But ignoring Saber, for she really is just a side character out of several in the series, I would say that the series only works halfway as a good tragedy. Spoilers are about to follow from here on in so you’ve been warned.

The ultimate crux of any good classical tragedy is not that something horrible happens to someone who had good intentions and now everyone in the world is a little bit more miserable and ticked off than they were before. A tragedy usually has one of two goals: (1) to teach the audience a lesson (such as in “Of Mice and Men” and “To Kill a Mockingbird”) or (2) to show the triumph of the human spirit. The latter case is what would apply here as none of the watchers are going to participate in any mage tournaments. In these situations, the key takeaway from the tragedy is that the tragic victim fell in the pursuit of a noble goal and, in the end, either left a ray of hope for the future or made things better by their sacrifice. That you can at least take joy in the triumph of an ideal that was held to the end.

Unfortunately, that does not apply in whole to “Fate/Zero”. It’s true that the main “winner” in this tragedy is Kiritsugu, who fails to achieve the world he wanted and loses everything but emerges a changed man who found salvation saving one of those “casualties of war” and spent the rest of his life trying to live up to be a true hero who devoted himself to saving everyone he could. Likewise, because of his friendship with Rider and witnessing his sacrifice, Waver is inspired to always shoot for the impossible and to have faith in himself. However, Lancer dies unable to atone for his own misdeeds in life, loads of innocent people die who get caught in the crossfire, and the main villains go off to kill countless other innocent people pretty much scot free.

Yet worst of all is Kariya. Goodness alive…this dude was put into the plot pretty much just to be tortured to death by it. His sacrifice is worthless, his goal goes totally unfulfilled, and the world is generally a worse place for him even trying. That’s not tragedy…that’s just a punch to the audience’s solar plexus.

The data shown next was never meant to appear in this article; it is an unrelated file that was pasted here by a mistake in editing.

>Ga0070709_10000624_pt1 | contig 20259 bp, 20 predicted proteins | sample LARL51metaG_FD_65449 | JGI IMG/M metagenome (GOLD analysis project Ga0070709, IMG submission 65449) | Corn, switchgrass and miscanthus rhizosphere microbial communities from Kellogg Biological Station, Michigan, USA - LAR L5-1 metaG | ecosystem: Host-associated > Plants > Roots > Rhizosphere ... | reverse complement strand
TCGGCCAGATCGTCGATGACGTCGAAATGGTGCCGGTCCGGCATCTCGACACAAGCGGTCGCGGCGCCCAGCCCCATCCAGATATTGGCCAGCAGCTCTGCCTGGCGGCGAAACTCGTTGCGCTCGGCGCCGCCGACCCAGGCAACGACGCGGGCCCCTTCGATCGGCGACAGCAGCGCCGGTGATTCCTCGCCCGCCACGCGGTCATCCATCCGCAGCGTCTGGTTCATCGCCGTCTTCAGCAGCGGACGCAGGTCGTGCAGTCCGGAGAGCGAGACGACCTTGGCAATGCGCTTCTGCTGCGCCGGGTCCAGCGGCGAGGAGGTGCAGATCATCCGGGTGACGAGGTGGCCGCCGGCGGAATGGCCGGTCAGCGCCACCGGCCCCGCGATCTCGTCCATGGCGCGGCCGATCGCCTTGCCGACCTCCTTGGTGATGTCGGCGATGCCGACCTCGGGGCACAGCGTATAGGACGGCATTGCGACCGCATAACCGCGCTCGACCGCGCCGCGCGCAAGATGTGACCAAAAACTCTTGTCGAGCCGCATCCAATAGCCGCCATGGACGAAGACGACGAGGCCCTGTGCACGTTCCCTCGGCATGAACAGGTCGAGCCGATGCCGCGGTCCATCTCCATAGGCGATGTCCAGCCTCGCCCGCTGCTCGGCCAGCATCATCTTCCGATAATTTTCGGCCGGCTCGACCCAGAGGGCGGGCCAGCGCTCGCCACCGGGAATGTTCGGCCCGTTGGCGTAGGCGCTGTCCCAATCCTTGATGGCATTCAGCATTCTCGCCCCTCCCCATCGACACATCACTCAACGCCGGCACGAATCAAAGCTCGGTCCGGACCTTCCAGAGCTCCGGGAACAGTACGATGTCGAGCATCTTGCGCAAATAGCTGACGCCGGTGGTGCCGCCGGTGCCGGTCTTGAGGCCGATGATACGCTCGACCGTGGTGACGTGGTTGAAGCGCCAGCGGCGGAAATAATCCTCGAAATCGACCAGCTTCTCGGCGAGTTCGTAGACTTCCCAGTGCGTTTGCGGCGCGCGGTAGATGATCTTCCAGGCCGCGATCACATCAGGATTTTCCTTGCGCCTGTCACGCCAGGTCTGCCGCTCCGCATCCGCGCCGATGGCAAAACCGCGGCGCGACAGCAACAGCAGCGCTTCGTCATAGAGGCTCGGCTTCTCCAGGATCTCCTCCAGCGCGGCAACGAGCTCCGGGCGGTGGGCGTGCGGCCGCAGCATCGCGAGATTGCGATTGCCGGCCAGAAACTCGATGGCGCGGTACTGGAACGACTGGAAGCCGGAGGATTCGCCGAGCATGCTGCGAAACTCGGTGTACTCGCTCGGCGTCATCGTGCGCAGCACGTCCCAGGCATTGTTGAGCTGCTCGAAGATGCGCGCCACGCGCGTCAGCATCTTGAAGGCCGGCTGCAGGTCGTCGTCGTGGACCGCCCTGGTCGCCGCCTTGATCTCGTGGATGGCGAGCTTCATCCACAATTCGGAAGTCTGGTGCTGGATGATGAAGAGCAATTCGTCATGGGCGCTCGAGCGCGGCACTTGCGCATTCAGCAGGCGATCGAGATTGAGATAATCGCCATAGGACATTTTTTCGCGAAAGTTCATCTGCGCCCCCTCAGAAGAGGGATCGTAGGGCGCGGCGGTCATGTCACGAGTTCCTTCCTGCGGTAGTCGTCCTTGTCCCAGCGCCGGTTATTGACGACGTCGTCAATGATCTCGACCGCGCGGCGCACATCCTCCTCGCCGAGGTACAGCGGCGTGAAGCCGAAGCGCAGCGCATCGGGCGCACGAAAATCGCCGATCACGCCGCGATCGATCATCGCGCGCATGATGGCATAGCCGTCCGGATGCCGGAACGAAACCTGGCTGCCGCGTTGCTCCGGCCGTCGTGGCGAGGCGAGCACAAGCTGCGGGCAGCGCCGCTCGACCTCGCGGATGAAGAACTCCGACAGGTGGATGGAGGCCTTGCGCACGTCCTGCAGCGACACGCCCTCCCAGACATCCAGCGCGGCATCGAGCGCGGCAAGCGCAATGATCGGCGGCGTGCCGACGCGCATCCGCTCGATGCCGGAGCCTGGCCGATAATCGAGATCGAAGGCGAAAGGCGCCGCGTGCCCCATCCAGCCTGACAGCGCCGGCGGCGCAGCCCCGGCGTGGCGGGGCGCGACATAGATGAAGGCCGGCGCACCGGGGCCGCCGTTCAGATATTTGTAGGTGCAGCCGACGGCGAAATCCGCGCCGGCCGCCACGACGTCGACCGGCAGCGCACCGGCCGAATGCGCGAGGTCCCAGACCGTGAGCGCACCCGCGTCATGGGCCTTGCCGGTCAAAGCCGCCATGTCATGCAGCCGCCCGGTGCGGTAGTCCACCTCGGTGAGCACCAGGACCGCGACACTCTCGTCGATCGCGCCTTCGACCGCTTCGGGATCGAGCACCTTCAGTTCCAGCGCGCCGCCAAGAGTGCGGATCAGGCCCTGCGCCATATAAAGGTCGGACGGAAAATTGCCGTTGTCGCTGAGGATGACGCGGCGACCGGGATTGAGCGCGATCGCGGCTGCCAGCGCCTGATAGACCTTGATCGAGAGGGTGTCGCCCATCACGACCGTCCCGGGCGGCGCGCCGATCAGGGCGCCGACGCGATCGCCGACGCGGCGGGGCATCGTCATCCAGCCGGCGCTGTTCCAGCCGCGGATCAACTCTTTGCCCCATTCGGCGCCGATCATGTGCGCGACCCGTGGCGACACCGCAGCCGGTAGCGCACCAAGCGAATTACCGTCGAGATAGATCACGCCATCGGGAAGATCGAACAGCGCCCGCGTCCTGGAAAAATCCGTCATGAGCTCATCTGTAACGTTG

For a tragedy to succeed, to paraphrase “To Kill a Mockingbird”, you have to at least believe the fight was worth fighting even if there was no way you could win. Everything would have been better for Kariya and those around him if he did nothing, and that’s just bad.

However, all of that said…

I will concede that I am not a huge fan of tragedy, but even then the “good” tragedies ended up making me smile a little in this one. The artwork was indeed very well done. Beautiful from start to finish, no matter the scene or setting. I don’t think the action was quite as great as everyone said it was, although the artwork, again, was beautiful during them. There’s a lot of talking, but the intrigue kept me invested from start to finish unlike its following series. And…because of all the tragedy and a desire for a better end, as I write this I have started watching “Fate/Stay Night Unlimited Blade Works” through the miracle of Netflix, so it must have done something right even for a guy like me.

Obviously if you’re a fan of the “Fate” series, this one is for you. Also, if you don’t shy away from a bit of tragedy and like some gorgeous animation and art, then it might also be for you…but only if you can follow up with the next in the series.

Rating: 4 out of 5

Because it’s not about if you win or lose, but how you fight your war…eh, most of the time.

What You Should Do With This DVD:

If you don’t mind the taste of bitterness and sweetness in your mouth, give it one good run before assigning it a place of eternal glory in your collection.